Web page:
In chapter 13 of Leviathan, Hobbes addresses "the natural condition of mankind." He says that this natural condition is one of equality, since the differences between men are fairly trivial. While some men are stronger than others, the difference in strength is not very great so that the weakest man is able to kill the strongest, either by some kind of subterfuge or by joining together with others.
Unlike a romantic or utopian socialist, Hobbes does not think this relative equality of men is fortunate or desirable, since it includes within it the origins of conflict. Because men are approximately equal in strength, they are inclined to compete for whatever they want, since each one believes he has a reasonable chance of attaining it. This means that equality leads directly to war and that peace is not part of the natural condition of mankind.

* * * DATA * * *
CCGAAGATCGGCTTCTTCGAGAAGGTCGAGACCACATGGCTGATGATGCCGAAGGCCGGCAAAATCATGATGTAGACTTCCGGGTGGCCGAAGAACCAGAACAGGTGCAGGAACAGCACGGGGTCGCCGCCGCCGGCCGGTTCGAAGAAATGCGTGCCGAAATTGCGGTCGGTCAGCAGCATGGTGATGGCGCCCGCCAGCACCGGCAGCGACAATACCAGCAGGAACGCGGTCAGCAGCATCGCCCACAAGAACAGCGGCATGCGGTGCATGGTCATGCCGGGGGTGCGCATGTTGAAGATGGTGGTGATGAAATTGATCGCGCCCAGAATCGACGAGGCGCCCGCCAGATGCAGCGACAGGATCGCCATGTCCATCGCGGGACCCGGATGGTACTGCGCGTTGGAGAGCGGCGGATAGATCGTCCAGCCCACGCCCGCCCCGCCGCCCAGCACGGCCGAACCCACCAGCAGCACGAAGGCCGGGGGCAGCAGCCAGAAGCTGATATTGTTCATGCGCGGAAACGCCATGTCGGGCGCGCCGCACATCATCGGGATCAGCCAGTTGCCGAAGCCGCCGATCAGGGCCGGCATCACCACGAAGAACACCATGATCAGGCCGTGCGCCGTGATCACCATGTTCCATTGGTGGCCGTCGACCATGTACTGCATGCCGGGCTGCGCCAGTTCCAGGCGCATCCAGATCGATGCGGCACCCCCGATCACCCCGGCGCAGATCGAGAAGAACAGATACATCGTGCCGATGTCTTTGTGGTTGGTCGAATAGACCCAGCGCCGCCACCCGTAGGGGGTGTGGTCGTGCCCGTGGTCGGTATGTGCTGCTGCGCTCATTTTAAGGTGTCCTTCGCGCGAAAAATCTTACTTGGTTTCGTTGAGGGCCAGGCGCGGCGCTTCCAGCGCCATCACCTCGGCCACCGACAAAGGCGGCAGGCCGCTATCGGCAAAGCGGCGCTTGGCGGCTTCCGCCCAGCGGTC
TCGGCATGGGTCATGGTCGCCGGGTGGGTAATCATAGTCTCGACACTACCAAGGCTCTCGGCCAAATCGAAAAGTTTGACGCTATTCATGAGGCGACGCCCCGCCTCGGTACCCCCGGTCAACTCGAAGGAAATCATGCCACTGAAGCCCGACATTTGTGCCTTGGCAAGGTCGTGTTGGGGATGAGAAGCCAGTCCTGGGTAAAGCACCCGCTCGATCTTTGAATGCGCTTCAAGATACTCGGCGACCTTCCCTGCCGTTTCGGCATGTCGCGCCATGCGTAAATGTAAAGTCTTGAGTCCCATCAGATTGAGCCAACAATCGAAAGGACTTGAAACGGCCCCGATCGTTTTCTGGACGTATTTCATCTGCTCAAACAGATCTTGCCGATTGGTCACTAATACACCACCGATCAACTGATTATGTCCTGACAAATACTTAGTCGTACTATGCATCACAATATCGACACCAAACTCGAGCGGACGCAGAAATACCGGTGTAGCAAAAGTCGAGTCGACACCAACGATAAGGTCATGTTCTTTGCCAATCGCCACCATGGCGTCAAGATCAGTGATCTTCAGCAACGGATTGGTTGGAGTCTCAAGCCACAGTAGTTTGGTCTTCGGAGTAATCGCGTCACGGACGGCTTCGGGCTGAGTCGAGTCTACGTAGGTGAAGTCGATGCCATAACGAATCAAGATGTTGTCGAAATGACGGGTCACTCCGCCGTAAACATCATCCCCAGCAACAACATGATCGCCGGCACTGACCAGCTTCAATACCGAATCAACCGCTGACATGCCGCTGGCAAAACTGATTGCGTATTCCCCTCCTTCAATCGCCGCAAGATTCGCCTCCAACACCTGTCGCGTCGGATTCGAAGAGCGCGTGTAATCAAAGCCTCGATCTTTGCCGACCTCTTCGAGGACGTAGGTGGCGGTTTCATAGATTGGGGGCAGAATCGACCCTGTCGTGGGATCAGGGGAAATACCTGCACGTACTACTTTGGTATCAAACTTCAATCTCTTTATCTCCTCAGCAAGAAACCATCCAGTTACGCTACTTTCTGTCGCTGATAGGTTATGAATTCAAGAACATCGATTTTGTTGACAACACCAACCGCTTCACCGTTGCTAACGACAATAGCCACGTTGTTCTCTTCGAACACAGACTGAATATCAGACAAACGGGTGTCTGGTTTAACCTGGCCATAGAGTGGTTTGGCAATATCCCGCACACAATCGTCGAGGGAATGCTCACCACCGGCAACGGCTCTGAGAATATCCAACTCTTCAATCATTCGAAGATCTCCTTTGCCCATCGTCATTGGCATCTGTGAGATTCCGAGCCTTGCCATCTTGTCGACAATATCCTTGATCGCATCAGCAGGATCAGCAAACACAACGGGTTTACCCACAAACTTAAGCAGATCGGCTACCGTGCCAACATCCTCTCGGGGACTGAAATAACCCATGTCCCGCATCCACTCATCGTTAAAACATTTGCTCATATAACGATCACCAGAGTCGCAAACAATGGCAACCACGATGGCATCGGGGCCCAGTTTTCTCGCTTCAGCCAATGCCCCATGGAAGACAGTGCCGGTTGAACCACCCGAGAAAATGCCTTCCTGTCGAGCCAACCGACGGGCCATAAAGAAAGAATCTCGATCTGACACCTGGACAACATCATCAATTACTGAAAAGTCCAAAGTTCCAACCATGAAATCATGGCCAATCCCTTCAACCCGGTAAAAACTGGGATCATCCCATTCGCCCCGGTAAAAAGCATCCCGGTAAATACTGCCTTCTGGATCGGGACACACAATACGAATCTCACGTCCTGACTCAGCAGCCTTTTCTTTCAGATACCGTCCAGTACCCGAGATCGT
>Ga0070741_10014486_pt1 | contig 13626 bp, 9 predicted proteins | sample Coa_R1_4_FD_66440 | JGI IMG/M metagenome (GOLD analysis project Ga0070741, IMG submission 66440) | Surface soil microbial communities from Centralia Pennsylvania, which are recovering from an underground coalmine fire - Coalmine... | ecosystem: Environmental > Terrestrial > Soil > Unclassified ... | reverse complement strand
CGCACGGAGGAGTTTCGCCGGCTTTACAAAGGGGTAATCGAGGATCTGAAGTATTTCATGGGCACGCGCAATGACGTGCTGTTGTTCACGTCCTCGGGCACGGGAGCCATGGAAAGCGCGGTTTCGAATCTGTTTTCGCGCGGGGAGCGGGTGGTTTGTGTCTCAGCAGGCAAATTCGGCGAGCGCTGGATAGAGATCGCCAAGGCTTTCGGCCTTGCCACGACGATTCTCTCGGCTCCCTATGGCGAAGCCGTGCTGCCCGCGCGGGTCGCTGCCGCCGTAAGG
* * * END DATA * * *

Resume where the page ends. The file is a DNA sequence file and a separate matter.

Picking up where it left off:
This is what Hobbes means when he says that it is part of our natural condition for men to "live without a common power to keep them all in awe." This condition is synonymous with war. War, for Hobbes, does not consist only of actual fighting but of a precarious state of society in which fighting might break out at any time. This is why a common power is needed, to impose order on the condition of mankind and prevent it from degenerating into constant violence.